JC: Covering the gulf oil spill for NBC had a profound impact on me, and I wanted to find a way to crystallize the complexities of this unprecedented catastrophe in a manner that’d be accessible to young people. Packaging the compelling tale of habitat and wildlife pushed to the brink because of irresponsible and negligent behavior was a priority for me, and I think that The Black Tide will accomplish that mission. While it is a fictional story about an adolescent boy who becomes a conservation hero after finding himself caught up in the drama of an oil spill and its impact on wildlife, the tenor of The Black Tide is very real, as we all witnessed with the oil spill. We will continue to use the graphic novel medium to connect kids with stories that educate them through fantasy-adventures to different ecosystems/species and educate them about the environmental challenges of those environments.
NYR: The fate of the endangered species that you discuss in both your MSNBC show and book, 100 Heartbeats lies in our hands. How can people make a difference?
JC: The first step is to recognize that all of us are accountable, responsible and ultimately powerful when it comes to the future for life on Earth. The most dangerous adversary to conservation is a sense of being helpless or powerless. No matter what your age is, or your economic standing, we all can make a difference. The successes and failures to protect wild creatures and wild places on our planet are manifested through consumerism, politics, advocacy, and our connection to the communities where we live. Conservation begins in our own backyards, radiating out through the community and then beyond. The fundamentals for saving the planet are protecting habitat and wild species, reducing waste (each of us produces 5 to 8 pounds of non-biodegradable waste every day!) and managing the impact of climate change through dramatically reducing greenhouse output. By genuinely, and not cosmetically, focusing on these three factors, we will go a long way towards saving our planet.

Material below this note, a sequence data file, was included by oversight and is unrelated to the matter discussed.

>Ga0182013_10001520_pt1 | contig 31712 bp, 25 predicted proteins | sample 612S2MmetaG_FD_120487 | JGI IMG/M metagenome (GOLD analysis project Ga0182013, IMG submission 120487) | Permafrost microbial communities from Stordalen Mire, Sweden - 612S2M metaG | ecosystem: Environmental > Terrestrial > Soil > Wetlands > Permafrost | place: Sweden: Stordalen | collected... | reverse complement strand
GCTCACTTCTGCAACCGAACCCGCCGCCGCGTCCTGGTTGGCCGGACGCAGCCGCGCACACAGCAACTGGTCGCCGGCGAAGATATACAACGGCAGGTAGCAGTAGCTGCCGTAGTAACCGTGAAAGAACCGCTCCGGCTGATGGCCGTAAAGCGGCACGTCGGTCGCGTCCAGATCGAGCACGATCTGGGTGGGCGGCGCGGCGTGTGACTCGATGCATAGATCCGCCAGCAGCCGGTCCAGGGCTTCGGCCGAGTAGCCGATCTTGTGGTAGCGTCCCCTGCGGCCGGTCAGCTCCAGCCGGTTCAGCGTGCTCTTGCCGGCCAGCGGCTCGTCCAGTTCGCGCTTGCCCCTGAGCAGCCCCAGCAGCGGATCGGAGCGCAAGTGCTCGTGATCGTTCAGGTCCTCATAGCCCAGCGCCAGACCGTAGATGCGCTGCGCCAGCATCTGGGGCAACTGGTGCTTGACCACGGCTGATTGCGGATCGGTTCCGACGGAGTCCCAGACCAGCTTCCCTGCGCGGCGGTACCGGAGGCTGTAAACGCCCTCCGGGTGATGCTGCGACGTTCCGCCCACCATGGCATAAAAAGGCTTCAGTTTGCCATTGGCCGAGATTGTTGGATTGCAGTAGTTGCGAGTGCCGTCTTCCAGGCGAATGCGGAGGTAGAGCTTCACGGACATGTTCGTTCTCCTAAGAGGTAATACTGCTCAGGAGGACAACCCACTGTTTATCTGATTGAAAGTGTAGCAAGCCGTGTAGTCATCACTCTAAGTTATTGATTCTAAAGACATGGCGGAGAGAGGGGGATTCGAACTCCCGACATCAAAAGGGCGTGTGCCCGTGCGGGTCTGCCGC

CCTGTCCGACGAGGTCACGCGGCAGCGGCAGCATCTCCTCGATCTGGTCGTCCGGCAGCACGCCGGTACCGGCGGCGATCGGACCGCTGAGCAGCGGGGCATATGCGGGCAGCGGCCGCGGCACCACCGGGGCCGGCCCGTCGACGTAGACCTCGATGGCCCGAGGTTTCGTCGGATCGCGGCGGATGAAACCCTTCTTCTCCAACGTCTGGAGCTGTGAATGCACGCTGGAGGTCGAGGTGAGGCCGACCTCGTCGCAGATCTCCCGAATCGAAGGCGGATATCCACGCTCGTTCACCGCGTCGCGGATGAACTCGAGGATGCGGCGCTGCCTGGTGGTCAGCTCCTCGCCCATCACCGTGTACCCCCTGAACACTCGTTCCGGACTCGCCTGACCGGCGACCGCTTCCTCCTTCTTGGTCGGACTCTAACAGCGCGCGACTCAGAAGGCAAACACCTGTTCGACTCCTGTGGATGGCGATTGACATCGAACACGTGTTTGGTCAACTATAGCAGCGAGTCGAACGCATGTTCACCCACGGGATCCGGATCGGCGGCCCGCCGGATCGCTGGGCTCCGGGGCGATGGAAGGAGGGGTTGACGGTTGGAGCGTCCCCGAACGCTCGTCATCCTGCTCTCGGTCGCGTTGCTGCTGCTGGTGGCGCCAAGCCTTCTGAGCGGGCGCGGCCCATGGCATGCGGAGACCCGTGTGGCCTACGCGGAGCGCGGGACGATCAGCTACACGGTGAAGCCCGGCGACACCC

NYR: You’ve traveled everywhere in the world and witnessed some amazing conservation efforts. Could you share one of your favorite success stories?
JC: There have been many “favorite moments”, but one that really pulses deep within my spirit was when I was fortunate enough to help a young Sumatran orangutan, who had been orphaned and burned by poachers, take to the treetops for the first time, wild and free, after 5 years of rehabilitation. To witness the moment when this very special and endangered great-ape melted into the verdant canopy of this remote rain forest was both exhilarating and sobering.
NYR: Do you anticipate a tipping point of sorts in the next few years where people understand that the fate of the human species is intertwined with that of the other species in this world?
JC: Climate change and habitat loss, fueled by the unsustainable population growth of our species, are the great players in what the future will bring. If we stay on our present course, most leading conservationists believe that we will likely lose half of all species on earth midway through this century. The tipping point will likely be when we witness an iconic species of endangered wildlife, for example polar bear, tiger, mountain gorilla, or other charismatic species, finally fall prey to extinction as a result of our negligence.
NYR: How will you be celebrating Earth Day? Which project are you headed off to next?
JC: I am returning to the Gulf of Mexico to follow up on stories I did last summer for NBC and MSNBC to be broadcasted on the one year anniversary of the oil spill. This Earth Day, I am a keynote speaker at a University in Texas.
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WAYS TO CELEBRATE MOTHER EARTH THIS MONTH
• Earth Fair at Grand Central Earthdayny.org
April 22 (11am-7pm) - 23 (11am -5pm): Outdoor festival of art and music along with green business exhibits, organic food and interactive displays by environmental groups.
April 21- 23: Indoor exhibition of latest green innovations by leading companies.
• Earth Day in Times Square Earthdayny.org
April 22: Entertainment, speakers and an interactive exhibit area showcasing green businesses. Also featuring a CO2 E drive, a “runway show” with all types of green transportation.
• Crafts: Earth Day in Central Park Nycgovparks.org
April 21: (2pm - 4 pm) Nature-inspired crafts fit for all ages at the Chess & Checkers House in the Park.
• Bronx Zoo Run for the Wild Bronxzoo.com, wcs.org
April 30: (8:30am - 11:30am) Bronx Zoo’s annual Wildlife Conservation Society’s 5k Run/Walk to raise funds for penguin conservation.